The closest black hole to Earth is dubbed "The Unicorn" and is situated approximately 1,500 light-years away. The nickname has a double meaning. Not only does the black hole candidate reside in the constellation Monoceros ("the unicorn"), its incredibly low mass — about three times that of the sun — makes it nearly one of a kind.
Black hole images
In 2019 the Event Horizon Telescope (EHT) collaboration released the first image ever recorded of a black hole. The EHT saw the black hole in the center of galaxy M87 while the telescope was examining the event horizon or the area past which nothing can escape from a black hole. The image maps the sudden loss of photons (particles of light). It also opens up a whole new area of research in black holes, now that astronomers know what a black hole looks like.
In 2021, astronomers revealed a new view of the giant black hole at the center of M87, showing what the colossal structure looks like in polarized light. As polarized light waves have a different orientation and brightness compared to unpolarized light, the new image shows the black hole in even more detail. Polarization is a signature of magnetic fields and the image makes it clear that the black hole's ring is magnetized.
What do black holes look like?
Black holes have three "layers": the outer and inner event horizon, and the singularity.
The event horizon of a black hole is the boundary around the mouth of the black hole, past which light cannot escape. Once a particle crosses the event horizon, it cannot leave. Gravity is constant across the event horizon.
The inner region of a black hole, where the object's mass lies, is known as its singularity, the single point in space-time where the mass of the black hole is concentrated.
Scientists can't see black holes the way they can see stars and other objects in space. Instead, astronomers must rely on detecting the radiation black holes emit as dust and gas are drawn into the dense creatures. But supermassive black holes, lying in the center of a galaxy, may become shrouded by the thick dust and gas around them, which can block the telltale emissions.
Sometimes, as matter is drawn toward a black hole, it ricochets off the event horizon and is hurled outward, rather than being tugged into the maw. Bright jets of material traveling at near-relativistic speeds are created. Although the black hole remains unseen, these powerful jets can be viewed from great distances.
The EHT's image of a black hole in M87 (released in 2019) was an extraordinary effort, requiring two years of research even after the images were taken. That's because the collaboration of telescopes, which stretches across many observatories worldwide, produces an astounding amount of data that is too large to transfer via the internet.
With time, researchers expect to image other black holes and build up a repository of what the objects look like. The next target is likely Sagittarius A*, which is the black hole in the center of our own Milky Way galaxy. Sagittarius A* is intriguing because it is quieter than expected, which may be due to magnetic fields smothering its activity, a 2019 study reported. Another study that year showed that a cool gas halo surrounds Sagittarius A*, which gives unprecedented insight into what the environment around a black hole looks like.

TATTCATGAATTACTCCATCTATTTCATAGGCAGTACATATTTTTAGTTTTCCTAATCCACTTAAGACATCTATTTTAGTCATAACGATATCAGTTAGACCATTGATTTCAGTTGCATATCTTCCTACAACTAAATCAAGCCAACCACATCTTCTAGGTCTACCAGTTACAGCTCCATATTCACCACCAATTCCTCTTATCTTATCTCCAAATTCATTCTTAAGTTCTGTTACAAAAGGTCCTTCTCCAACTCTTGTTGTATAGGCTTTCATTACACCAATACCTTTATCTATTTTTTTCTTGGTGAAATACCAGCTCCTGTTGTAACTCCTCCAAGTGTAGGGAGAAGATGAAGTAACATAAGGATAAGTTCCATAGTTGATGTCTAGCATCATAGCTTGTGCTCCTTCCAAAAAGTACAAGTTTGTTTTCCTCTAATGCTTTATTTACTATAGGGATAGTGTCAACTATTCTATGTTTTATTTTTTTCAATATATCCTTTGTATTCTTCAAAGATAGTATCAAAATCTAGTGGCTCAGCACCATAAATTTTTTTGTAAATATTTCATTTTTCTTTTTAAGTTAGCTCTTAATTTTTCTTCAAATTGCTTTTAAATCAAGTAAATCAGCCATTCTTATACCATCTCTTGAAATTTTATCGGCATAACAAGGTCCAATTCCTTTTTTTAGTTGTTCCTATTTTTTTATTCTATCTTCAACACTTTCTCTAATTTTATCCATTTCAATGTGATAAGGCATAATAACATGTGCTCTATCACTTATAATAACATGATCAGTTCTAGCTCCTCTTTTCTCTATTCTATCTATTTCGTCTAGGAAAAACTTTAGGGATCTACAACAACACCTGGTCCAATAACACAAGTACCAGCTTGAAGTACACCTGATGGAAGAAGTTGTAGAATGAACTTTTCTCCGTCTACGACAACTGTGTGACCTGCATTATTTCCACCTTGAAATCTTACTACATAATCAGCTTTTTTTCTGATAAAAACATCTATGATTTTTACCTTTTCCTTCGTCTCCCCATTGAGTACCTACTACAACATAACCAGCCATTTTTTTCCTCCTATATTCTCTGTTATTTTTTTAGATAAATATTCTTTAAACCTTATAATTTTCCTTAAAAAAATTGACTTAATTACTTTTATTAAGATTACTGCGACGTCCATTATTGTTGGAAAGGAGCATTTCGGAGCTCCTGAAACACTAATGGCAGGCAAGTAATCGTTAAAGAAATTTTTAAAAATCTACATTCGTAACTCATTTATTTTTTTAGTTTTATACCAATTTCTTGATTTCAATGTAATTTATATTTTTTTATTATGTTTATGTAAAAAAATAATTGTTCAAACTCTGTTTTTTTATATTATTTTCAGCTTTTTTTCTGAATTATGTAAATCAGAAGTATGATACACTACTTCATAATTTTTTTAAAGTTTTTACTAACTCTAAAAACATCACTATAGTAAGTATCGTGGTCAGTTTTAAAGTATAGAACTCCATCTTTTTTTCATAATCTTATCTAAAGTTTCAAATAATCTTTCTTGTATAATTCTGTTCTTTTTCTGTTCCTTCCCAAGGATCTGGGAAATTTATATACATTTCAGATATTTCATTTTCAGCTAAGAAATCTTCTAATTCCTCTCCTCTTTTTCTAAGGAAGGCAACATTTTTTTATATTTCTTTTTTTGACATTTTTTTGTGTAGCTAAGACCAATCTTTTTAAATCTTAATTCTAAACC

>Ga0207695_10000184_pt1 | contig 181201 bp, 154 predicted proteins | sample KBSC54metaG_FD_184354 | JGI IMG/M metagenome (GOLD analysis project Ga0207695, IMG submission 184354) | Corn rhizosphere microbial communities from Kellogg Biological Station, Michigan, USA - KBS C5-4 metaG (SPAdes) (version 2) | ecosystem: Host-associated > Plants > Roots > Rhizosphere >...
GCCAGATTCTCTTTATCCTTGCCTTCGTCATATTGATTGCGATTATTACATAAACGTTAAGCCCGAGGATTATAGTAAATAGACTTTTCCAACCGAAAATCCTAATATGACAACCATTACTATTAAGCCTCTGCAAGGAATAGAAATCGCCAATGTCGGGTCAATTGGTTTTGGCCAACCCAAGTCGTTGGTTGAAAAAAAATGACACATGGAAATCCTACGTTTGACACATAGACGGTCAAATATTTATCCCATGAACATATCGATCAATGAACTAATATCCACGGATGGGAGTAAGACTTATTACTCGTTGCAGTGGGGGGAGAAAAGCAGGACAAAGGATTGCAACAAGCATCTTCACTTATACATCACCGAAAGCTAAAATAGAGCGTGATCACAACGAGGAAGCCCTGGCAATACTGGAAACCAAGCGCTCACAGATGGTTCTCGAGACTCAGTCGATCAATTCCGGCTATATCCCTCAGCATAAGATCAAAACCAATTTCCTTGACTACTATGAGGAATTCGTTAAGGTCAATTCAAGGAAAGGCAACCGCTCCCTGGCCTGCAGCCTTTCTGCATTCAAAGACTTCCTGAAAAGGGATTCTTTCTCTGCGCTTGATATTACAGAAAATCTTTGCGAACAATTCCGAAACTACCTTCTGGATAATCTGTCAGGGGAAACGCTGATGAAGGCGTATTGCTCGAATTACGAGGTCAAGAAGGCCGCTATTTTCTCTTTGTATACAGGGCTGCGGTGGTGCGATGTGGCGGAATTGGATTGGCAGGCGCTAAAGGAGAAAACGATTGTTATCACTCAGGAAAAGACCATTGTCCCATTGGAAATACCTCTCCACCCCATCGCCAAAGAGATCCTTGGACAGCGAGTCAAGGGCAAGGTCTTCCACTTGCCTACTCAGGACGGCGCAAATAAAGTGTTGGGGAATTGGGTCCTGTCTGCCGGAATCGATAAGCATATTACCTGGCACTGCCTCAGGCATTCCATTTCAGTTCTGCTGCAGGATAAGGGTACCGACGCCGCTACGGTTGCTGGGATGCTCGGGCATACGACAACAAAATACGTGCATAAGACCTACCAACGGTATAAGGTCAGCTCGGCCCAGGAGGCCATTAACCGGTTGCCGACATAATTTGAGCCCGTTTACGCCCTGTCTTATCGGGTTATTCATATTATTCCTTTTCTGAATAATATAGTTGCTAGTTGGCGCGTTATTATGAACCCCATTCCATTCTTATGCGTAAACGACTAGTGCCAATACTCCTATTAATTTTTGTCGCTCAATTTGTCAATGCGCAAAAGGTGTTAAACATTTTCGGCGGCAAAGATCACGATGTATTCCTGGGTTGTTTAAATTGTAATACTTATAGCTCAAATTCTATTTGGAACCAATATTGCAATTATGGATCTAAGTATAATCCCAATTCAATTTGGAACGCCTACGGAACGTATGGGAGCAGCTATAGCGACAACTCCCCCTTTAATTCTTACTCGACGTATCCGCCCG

Types of black holes
So far, astronomers have identified three types of black holes: stellar black holes, supermassive black holes and intermediate black holes.
Stellar black holes — small but deadly
When a star burns through the last of its fuel, the object may collapse, or fall into itself. For smaller stars (those up to about three times the sun's mass), the new core will become a neutron star or a white dwarf. But when a larger star collapses, it continues to compress and creates a stellar black hole.
Black holes formed by the collapse of individual stars are relatively small but incredibly dense. One of these objects packs more than three times the mass of the sun into the diameter of a city. This leads to a crazy amount of gravitational force pulling on objects around the object. Stellar black holes then consume the dust and gas from their surrounding galaxies, which keeps them growing in size.
Supermassive black holes — the birth of giants
Small black holes populate the universe, but their cousins, supermassive black holes, dominate. These enormous black holes are millions or even billions of times as massive as the sun but are about the same size in diameter. Such black holes are thought to lie at the center of pretty much every galaxy, including the Milky Way.
Scientists aren't certain how such large black holes spawn. Once these giants have formed, they gather mass from the dust and gas around them, material that is plentiful in the center of galaxies, allowing them to grow to even more enormous sizes.
Supermassive black holes may be the result of hundreds or thousands of tiny black holes that merge. Large gas clouds could also be responsible, collapsing together and rapidly accreting mass. A third option is the collapse of a stellar cluster, a group of stars all falling together. Fourth, supermassive black holes could arise from large clusters of dark matter. This is a substance that we can observe through its gravitational effect on other objects; however, we don't know what dark matter is composed of because it does not emit light and cannot be directly observed.
Intermediate black holes